- [Show abstract] [Hide abstract]
ABSTRACT: Objective: Differential effects of maternal and paternal posttraumatic stress disorder (PTSD) have been observed in adult offspring of Holocaust survivors in both glucocorticoid receptor sensitivity and vulnerability to psychiatric disorder. The authors examined the relative influences of maternal and paternal PTSD on DNA methylation of the exon 1F promoter of the glucocorticoid receptor (GR-1F) gene (NR3C1) in peripheral blood mononuclear cells and its relationship to glucocorticoid receptor sensitivity in Holocaust offspring. Method: Adult offspring with at least one Holocaust survivor parent (N=80) and demographically similar participants without parental Holocaust exposure or parental PTSD (N=15) completed clinical interviews, self-report measures, and biological procedures. Blood samples were collected for analysis of GR-1F promoter methylation and of cortisol levels in response to lowdose dexamethasone, and two-way analysis of covariance was performed using maternal and paternal PTSD as main effects. Hierarchical clustering analysis was used to permit visualization of maternal compared with paternal PTSD effects on clinical variables and GR-1F promoter methylation. Results: A significant interaction demonstrated that in the absence of maternal PTSD, offspring with paternal PTSD showed higher GR-1F promoter methylation, whereas offspring with both maternal and paternal PTSD showed lower methylation. Lower GR-1F promoter methylation was significantly associated with greater postdexamethasone cortisol suppression. The clustering analysis revealed that maternal and paternal PTSD effects were differentially associated with clinical indicators and GR-1F promoter methylation. Conclusions: This is the first study to demonstrate alterations of GR-1F promoter methylation in relation to parental PTSD and neuroendocrine outcomes. The moderation of paternal PTSD effects by maternal PTSD suggests different mechanisms for the intergenerational transmission of trauma-related vulnerabilities.American Journal of Psychiatry 01/2014; AiA:1-9.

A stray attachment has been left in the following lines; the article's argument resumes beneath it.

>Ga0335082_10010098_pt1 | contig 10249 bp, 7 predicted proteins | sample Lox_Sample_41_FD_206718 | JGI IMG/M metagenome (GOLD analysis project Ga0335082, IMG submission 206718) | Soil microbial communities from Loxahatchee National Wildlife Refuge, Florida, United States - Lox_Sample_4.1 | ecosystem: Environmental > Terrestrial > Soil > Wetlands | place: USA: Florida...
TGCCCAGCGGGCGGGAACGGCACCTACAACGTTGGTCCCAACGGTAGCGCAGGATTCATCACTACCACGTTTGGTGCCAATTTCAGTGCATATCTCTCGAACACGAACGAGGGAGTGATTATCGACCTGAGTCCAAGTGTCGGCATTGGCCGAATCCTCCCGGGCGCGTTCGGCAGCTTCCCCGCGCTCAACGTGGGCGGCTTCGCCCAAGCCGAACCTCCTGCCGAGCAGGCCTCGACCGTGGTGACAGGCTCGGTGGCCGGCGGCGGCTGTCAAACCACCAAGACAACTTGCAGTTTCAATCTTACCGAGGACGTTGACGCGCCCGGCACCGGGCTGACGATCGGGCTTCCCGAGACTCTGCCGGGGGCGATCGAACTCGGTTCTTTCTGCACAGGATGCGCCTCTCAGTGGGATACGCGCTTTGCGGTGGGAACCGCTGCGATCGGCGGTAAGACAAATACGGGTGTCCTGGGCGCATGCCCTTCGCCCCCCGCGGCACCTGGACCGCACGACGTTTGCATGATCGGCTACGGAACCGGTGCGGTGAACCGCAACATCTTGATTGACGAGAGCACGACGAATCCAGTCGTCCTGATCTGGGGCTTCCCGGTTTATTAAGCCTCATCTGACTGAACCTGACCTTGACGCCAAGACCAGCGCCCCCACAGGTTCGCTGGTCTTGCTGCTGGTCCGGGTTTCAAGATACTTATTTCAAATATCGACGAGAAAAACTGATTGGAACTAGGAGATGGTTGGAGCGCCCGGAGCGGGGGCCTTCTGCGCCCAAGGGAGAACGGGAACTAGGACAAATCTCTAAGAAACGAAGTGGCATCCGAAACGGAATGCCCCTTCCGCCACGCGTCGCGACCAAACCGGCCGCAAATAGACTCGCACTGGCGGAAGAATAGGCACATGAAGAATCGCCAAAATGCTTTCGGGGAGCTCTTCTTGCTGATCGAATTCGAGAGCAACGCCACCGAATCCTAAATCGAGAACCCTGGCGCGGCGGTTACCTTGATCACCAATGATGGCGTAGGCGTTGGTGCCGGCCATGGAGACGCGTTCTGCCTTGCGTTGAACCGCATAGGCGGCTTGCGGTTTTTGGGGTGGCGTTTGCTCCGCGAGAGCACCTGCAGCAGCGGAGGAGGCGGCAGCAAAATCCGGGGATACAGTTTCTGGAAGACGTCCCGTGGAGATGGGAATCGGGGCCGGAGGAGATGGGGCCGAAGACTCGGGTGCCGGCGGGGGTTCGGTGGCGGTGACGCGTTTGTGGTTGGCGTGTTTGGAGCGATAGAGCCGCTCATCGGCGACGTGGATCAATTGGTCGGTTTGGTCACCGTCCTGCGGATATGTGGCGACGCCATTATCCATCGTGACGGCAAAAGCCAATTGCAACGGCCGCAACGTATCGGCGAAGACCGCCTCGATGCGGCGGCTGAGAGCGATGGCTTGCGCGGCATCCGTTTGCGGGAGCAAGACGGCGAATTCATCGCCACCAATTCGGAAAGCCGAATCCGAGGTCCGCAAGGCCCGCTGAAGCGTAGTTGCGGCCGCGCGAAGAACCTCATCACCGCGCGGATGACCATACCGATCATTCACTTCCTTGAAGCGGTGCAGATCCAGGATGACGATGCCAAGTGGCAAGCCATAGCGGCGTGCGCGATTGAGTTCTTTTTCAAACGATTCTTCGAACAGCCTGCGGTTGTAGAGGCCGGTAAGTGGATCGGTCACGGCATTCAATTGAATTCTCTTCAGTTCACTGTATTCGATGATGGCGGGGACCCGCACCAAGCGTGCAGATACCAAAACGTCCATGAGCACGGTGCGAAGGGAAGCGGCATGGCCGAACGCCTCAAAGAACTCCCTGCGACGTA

Article: Genetic Variation in KCNH2 Associated with Expression in Brain of a unique hERG Isoform Modulates Treatment Response in Patients with Schizophrenia José A. Apud M.D., PhD*, Fengyu Zhang, Ph.D.*, Heather Decot, B.S., Kristin L. Bigos, Ph.D.#, Daniel R. Weinberger M.D.#. From the Clinical Brain Disorders Branch, Genes, Cognition and Psychosis Program, Intramural Research Program, National Institute of Mental Health, National Institutes of Health, Bethesda, MD.[Show abstract] [Hide abstract]